Therefore, there is a need for an acoustic ceiling patch material that may be applied to a repaired or patched area, and that may be contained in a hand-held applicator and dispensed, using VOC propellants, requiring only one hand, so that the material may be conveniently stored as well as applied to the repaired area in a simple and convenient manner.
An object of an embodiment the present invention is to provide an acoustic ceiling spray patch material that is storable and dispensable from a hand-held dispensing unit for spray-on and direct application of the material in a liquid or semi-liquid form onto a repaired or patched area so that the surrounding surface texture will be visually and mechanically matched.
Another object of an embodiment of the present invention is to provide an inexpensive, practical and economical means for matching the surface texture of a repaired or patched surface area on an acoustic ceiling with the surrounding acoustic surface texture.
Another object of an embodiment of the present invention is to improve the appearance of acoustic ceiling patched or repaired areas on a ceiling surface by employing a spray-on textured material that covers the patched or repaired areas and visually assumes the surface texture of the surrounding acoustic ceiling surface.
Another object of an embodiment of the present invention is to provide a more controllable acoustic patch spray that does not require a high build-up of pressure in order to propel the patch material.
A further object of an embodiment of the present invention is to provide a particulate for use as an aggregate in the more controllable acoustic patch spray that will not disintegrate or melt upon spraying in the presence of volatile organic compound (VOC) propellants.
Accordingly, the above problems and difficulties are obviated by the present invention, which provides a novel material that is storable and dispensable from a convenient dispenser including a pressurized container holding a quantity of the acoustic ceiling surface texture material in a liquid or semi-liquid condition so that upon depression of a dispensing nozzle, the material will be discharged and directed to a patch area intended to receive the surface texture material. The hardenable flowable material includes a base, a filler, an adhesive binder, an aggregate, made of rubber particulates or polyethylene particulates, that does not decompose in the presence of VOC propellants, an anti-foaming agent, a suspension agent, and an aerosol propellant, preferably a VOC propellant, that serves as a carrier medium and a pressure source so that the hardenable flowable material may be applied by spray and will adhere to the repaired patch and drywall surface.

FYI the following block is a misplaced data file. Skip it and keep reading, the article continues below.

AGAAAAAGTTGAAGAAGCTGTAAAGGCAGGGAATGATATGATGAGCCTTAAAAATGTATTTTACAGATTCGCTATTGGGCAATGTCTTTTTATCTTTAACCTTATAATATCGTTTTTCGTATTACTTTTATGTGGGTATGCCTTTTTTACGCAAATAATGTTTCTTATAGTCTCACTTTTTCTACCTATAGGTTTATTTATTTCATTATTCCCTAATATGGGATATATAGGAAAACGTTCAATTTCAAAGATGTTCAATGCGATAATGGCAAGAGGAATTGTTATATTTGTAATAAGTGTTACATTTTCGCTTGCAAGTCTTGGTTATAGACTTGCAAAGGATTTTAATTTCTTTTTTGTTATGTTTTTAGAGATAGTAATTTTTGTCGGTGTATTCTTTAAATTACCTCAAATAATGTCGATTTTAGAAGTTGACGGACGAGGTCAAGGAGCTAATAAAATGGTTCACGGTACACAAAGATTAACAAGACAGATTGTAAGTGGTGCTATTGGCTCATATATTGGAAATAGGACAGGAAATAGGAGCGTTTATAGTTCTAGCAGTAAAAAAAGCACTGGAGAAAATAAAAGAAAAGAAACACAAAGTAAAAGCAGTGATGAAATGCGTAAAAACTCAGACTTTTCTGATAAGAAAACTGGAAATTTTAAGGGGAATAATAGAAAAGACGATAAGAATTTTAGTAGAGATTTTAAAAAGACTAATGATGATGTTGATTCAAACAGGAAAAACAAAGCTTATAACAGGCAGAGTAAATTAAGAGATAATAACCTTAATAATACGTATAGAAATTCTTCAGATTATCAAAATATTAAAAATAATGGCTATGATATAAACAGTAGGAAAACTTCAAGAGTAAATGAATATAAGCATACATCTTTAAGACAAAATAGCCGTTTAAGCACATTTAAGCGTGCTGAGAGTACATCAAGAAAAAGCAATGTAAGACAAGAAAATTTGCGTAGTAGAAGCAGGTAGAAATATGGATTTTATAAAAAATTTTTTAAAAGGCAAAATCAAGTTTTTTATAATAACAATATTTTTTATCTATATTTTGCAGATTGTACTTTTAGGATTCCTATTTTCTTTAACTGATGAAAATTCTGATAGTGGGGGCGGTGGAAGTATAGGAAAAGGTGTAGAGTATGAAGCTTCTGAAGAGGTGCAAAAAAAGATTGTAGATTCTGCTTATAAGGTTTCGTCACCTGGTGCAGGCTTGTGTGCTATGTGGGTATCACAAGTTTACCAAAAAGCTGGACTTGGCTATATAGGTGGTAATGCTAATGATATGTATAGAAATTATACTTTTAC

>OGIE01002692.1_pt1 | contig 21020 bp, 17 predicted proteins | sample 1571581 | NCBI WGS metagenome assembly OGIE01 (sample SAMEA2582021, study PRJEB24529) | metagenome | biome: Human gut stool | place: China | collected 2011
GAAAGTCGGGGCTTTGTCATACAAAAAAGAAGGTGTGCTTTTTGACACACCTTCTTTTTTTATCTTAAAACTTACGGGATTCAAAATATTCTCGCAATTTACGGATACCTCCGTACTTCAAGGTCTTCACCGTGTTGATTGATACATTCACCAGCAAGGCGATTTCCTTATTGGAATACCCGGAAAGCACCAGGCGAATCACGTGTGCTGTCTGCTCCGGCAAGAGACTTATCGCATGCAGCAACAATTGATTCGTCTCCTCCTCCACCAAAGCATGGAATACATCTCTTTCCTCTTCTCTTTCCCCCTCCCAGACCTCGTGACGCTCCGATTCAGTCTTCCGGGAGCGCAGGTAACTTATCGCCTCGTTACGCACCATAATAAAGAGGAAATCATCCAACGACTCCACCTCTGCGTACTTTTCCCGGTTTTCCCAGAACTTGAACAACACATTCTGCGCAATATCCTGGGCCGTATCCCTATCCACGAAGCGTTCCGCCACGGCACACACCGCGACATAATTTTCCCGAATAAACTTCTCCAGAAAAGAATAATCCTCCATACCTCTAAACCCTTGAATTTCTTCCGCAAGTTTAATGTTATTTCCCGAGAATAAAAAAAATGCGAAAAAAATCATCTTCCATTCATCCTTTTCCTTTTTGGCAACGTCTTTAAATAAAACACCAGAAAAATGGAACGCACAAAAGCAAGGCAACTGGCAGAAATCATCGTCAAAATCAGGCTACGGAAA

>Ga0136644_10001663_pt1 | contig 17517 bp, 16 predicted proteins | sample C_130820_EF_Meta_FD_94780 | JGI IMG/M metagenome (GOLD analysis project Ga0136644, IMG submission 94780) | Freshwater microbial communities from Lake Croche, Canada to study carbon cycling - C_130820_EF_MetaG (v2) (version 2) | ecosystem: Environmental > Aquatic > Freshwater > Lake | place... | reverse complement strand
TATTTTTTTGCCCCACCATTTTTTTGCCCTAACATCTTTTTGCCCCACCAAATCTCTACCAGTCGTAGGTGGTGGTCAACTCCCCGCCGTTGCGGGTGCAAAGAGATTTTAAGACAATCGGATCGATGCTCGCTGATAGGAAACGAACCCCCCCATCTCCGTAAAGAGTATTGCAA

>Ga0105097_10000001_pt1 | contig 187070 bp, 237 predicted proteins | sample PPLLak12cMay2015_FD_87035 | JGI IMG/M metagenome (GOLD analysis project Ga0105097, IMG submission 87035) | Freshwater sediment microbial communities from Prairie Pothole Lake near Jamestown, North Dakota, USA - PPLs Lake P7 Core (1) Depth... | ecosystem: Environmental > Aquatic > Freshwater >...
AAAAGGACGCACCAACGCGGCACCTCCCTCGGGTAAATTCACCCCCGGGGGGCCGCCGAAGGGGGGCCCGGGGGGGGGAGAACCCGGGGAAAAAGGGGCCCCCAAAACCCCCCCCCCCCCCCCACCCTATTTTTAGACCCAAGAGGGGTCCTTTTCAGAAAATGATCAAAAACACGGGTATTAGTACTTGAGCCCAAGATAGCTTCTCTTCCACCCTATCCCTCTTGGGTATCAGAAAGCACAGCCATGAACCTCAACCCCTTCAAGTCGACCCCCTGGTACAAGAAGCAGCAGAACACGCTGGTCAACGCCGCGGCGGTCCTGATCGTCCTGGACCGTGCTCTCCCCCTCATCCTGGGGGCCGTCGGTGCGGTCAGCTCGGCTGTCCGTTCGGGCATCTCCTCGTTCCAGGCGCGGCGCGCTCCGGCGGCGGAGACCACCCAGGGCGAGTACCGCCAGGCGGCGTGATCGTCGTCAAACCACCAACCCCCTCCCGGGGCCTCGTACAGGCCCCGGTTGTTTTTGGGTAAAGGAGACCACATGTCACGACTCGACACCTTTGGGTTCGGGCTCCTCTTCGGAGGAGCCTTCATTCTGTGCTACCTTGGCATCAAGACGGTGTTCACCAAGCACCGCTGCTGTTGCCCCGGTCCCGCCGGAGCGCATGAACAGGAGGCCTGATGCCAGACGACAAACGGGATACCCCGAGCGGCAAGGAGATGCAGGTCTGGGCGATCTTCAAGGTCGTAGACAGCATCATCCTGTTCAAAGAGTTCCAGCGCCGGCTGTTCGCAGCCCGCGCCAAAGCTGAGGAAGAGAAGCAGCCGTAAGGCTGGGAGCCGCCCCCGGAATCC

In an embodiment of the present invention, the acoustic ceiling textured material may include: a base or emulsion of water and/or solvent; an adhesive binder made of a natural or synthetic polymer; a pressurized carrier for dispensing of the material, such as a solvent/propellant aerosol that mixes with the composition; a filler made of a mixture of calcium-carbonate (limestone), mica, or clay; an aggregate having rubber particulates or rubber particulates-type particulates (that are not dissolvable in solvent or solvent propellants, such as dimethyl ether (DME), propane, or butane) resembling the STYROFOAM used in the conventional methods that help produce the “Popcorn effect”. Furthermore, the rubber or rubber particulates, being of a soft and deformable material, allow for an easier flow through the valves and nozzles of the dispensing container because they are deformable and bend within the valves and nozzles upon dispensing.